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Concerned about my mother
My mother is in her early sixties and has had memory issues for several years. It used to be harmless things like not being able to remember the name of a movie or TV show even though I would remind her every time. More recently, she has trouble remembering conversations that we have had. She will tell me the same things over and over, and I have to remind her that she already said that. She remembers things from her past quite well, but seems to be having trouble retaining newer information. It's also worth noting that her mother died from Alzheimer's related complications.

Are these typical age-related memory issues, or are they signs of something worse? She is still working and does well at her job, and she is still very mentally present and doesn't seem to get confused easily.
I'm afraid i cannot answer your question, but i am hoping the next one who will post will have an anwer to all of your questions. all i can do for now is to wish your mother best. Prayers sent.
With serious issues like this, I think it's best to consult a physician. It's better to know the exact diagnosis and be able to prevent any more symptoms as early as we can. I'm sure that with age, people tend to forget certain things. But we can't really discern completely whether your mother's forgetfulness is normal or not. Sorry if I'm not much help too.:(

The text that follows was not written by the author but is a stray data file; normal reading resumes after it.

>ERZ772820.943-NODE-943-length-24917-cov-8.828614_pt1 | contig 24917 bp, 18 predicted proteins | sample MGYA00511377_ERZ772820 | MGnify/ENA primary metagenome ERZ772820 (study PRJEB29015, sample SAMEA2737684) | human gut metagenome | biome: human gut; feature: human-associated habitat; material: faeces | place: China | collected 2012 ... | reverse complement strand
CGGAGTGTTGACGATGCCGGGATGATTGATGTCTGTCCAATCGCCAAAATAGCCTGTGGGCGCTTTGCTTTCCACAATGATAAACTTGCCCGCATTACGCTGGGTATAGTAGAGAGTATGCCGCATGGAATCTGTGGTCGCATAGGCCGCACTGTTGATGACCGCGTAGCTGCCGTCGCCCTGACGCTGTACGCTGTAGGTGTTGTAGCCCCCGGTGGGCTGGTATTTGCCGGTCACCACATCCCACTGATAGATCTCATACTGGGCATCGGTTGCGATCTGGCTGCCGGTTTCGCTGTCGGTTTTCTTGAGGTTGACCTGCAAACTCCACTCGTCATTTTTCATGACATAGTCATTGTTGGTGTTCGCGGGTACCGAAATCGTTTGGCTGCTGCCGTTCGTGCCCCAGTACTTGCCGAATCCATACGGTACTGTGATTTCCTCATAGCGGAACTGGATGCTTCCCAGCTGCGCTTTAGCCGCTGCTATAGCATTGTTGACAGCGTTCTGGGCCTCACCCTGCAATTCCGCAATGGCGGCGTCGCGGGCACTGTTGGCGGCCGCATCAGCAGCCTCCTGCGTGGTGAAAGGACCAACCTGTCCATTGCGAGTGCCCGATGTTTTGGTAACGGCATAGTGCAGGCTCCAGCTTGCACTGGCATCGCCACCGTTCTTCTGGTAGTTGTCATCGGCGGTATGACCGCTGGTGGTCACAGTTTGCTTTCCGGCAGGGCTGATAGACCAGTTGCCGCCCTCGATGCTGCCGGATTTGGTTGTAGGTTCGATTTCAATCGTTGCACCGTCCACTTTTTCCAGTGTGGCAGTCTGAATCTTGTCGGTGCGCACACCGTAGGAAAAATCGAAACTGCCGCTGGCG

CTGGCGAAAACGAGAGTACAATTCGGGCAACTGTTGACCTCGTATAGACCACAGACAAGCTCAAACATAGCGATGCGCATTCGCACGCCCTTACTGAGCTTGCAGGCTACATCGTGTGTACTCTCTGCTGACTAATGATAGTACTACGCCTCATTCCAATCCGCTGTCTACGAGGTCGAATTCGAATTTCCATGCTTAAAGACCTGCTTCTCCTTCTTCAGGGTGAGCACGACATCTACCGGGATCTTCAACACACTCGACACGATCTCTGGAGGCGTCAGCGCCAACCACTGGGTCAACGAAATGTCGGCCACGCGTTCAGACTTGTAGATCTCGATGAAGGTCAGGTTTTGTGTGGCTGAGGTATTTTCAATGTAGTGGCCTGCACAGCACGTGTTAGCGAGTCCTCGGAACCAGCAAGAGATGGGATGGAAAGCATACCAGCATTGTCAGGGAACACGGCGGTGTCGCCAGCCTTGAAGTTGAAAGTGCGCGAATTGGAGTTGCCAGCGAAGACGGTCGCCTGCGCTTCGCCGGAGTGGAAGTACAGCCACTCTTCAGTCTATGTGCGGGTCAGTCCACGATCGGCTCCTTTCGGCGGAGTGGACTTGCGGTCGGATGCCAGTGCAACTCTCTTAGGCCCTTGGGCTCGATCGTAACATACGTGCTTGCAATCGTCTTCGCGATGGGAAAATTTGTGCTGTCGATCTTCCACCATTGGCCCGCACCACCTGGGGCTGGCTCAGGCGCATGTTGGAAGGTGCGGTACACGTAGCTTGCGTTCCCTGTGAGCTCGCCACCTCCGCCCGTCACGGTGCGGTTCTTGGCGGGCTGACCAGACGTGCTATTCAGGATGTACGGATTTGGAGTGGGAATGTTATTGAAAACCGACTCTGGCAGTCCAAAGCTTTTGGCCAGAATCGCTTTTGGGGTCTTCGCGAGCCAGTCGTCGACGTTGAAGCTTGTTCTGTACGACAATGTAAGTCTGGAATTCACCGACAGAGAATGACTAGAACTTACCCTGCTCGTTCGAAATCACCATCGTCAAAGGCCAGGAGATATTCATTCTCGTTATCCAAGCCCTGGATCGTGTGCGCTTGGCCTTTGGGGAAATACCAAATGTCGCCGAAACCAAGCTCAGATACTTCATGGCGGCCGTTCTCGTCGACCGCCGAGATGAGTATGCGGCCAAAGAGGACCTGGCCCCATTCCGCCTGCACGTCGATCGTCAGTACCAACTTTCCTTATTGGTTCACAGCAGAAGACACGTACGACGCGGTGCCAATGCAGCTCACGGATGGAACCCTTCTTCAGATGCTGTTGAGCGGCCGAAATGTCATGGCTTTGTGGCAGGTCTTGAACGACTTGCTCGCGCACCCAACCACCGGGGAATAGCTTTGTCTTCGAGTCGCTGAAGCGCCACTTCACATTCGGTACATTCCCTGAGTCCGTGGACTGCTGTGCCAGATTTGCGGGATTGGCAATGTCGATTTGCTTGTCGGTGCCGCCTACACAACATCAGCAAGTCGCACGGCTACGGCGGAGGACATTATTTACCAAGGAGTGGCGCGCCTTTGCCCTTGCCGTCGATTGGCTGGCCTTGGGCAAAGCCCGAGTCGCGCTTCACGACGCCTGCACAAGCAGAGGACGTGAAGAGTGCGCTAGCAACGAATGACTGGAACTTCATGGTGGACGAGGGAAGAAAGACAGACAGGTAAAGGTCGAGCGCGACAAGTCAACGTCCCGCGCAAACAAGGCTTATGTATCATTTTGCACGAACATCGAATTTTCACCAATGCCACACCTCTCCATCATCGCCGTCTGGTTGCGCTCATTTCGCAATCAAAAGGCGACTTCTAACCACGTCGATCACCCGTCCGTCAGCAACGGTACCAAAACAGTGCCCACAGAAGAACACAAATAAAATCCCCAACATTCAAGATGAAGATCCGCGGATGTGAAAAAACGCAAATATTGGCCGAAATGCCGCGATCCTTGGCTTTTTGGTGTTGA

Hi there, I agree with Briannagodess's suggestion that taking advice from a physician is good idea. Well, as per your description, it seems that your mother must be suffering from dementia. Memory loss, less ability to focus, difficulties with abstract thinking, etc are some symptoms of dementia. My mother in law is also suffering from this and since we are not able to take that proper care of her due to our busy schedule, we had recently shifted her to []assisted living NJ[] facility.
My wife is a suffering from Alzheimers and thus can easily relate to what other caregivers has to say. We often tend to crack under pressure taking care of ailing loved ones. In case of patients with Alzheimers and dementia, they often are irritated and agitated which inturn tests the patience of those taking care of them. We often ignore our own health. That is why it is said that family members who provide care are themselves at risk. Today there []are many assisted living services programmes[] available which provides services from memory exercises to games to keep a check on their mental deterioration. In my case, our family is still taking care of my wife. Stress homones can often lead to high blood pressure. They often juggle between their job tensions and their personal tensions.

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